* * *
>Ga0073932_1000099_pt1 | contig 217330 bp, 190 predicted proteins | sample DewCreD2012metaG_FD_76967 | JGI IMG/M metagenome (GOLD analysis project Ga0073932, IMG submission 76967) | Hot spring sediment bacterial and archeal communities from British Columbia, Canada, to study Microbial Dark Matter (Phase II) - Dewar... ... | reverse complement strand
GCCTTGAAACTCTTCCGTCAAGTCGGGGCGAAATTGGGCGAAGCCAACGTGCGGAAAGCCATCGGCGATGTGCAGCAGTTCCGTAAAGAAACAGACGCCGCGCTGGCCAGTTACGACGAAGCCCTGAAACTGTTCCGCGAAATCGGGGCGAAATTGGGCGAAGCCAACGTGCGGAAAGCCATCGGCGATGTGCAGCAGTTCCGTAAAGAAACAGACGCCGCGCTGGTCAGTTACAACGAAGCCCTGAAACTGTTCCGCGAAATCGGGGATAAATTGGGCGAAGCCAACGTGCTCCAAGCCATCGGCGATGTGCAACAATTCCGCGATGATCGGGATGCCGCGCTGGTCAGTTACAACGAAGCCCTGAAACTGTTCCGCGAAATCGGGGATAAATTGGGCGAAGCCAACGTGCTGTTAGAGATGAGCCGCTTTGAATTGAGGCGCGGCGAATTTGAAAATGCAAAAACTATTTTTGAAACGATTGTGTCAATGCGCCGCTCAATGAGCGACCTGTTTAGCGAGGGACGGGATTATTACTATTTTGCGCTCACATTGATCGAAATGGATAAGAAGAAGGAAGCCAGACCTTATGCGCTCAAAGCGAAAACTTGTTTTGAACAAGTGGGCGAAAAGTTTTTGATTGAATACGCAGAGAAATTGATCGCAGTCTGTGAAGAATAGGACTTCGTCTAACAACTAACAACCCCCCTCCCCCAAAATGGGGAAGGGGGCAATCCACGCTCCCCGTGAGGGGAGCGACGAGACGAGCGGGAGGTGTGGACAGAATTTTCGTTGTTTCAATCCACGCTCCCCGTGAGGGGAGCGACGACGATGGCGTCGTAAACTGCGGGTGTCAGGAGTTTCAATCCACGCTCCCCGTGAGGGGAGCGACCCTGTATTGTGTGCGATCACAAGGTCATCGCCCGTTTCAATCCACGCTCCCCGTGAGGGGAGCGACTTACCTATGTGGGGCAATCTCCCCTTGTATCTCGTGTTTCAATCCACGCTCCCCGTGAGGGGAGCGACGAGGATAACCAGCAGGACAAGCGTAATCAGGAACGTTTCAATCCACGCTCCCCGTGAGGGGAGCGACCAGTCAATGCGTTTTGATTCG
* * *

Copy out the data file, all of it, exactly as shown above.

>Ga0073932_1000099_pt1 | contig 217330 bp, 190 predicted proteins | sample DewCreD2012metaG_FD_76967 | JGI IMG/M metagenome (GOLD analysis project Ga0073932, IMG submission 76967) | Hot spring sediment bacterial and archeal communities from British Columbia, Canada, to study Microbial Dark Matter (Phase II) - Dewar... ... | reverse complement strand
GCCTTGAAACTCTTCCGTCAAGTCGGGGCGAAATTGGGCGAAGCCAACGTGCGGAAAGCCATCGGCGATGTGCAGCAGTTCCGTAAAGAAACAGACGCCGCGCTGGCCAGTTACGACGAAGCCCTGAAACTGTTCCGCGAAATCGGGGCGAAATTGGGCGAAGCCAACGTGCGGAAAGCCATCGGCGATGTGCAGCAGTTCCGTAAAGAAACAGACGCCGCGCTGGTCAGTTACAACGAAGCCCTGAAACTGTTCCGCGAAATCGGGGATAAATTGGGCGAAGCCAACGTGCTCCAAGCCATCGGCGATGTGCAACAATTCCGCGATGATCGGGATGCCGCGCTGGTCAGTTACAACGAAGCCCTGAAACTGTTCCGCGAAATCGGGGATAAATTGGGCGAAGCCAACGTGCTGTTAGAGATGAGCCGCTTTGAATTGAGGCGCGGCGAATTTGAAAATGCAAAAACTATTTTTGAAACGATTGTGTCAATGCGCCGCTCAATGAGCGACCTGTTTAGCGAGGGACGGGATTATTACTATTTTGCGCTCACATTGATCGAAATGGATAAGAAGAAGGAAGCCAGACCTTATGCGCTCAAAGCGAAAACTTGTTTTGAACAAGTGGGCGAAAAGTTTTTGATTGAATACGCAGAGAAATTGATCGCAGTCTGTGAAGAATAGGACTTCGTCTAACAACTAACAACCCCCCTCCCCCAAAATGGGGAAGGGGGCAATCCACGCTCCCCGTGAGGGGAGCGACGAGACGAGCGGGAGGTGTGGACAGAATTTTCGTTGTTTCAATCCACGCTCCCCGTGAGGGGAGCGACGACGATGGCGTCGTAAACTGCGGGTGTCAGGAGTTTCAATCCACGCTCCCCGTGAGGGGAGCGACCCTGTATTGTGTGCGATCACAAGGTCATCGCCCGTTTCAATCCACGCTCCCCGTGAGGGGAGCGACTTACCTATGTGGGGCAATCTCCCCTTGTATCTCGTGTTTCAATCCACGCTCCCCGTGAGGGGAGCGACGAGGATAACCAGCAGGACAAGCGTAATCAGGAACGTTTCAATCCACGCTCCCCGTGAGGGGAGCGACCAGTCAATGCGTTTTGATTCG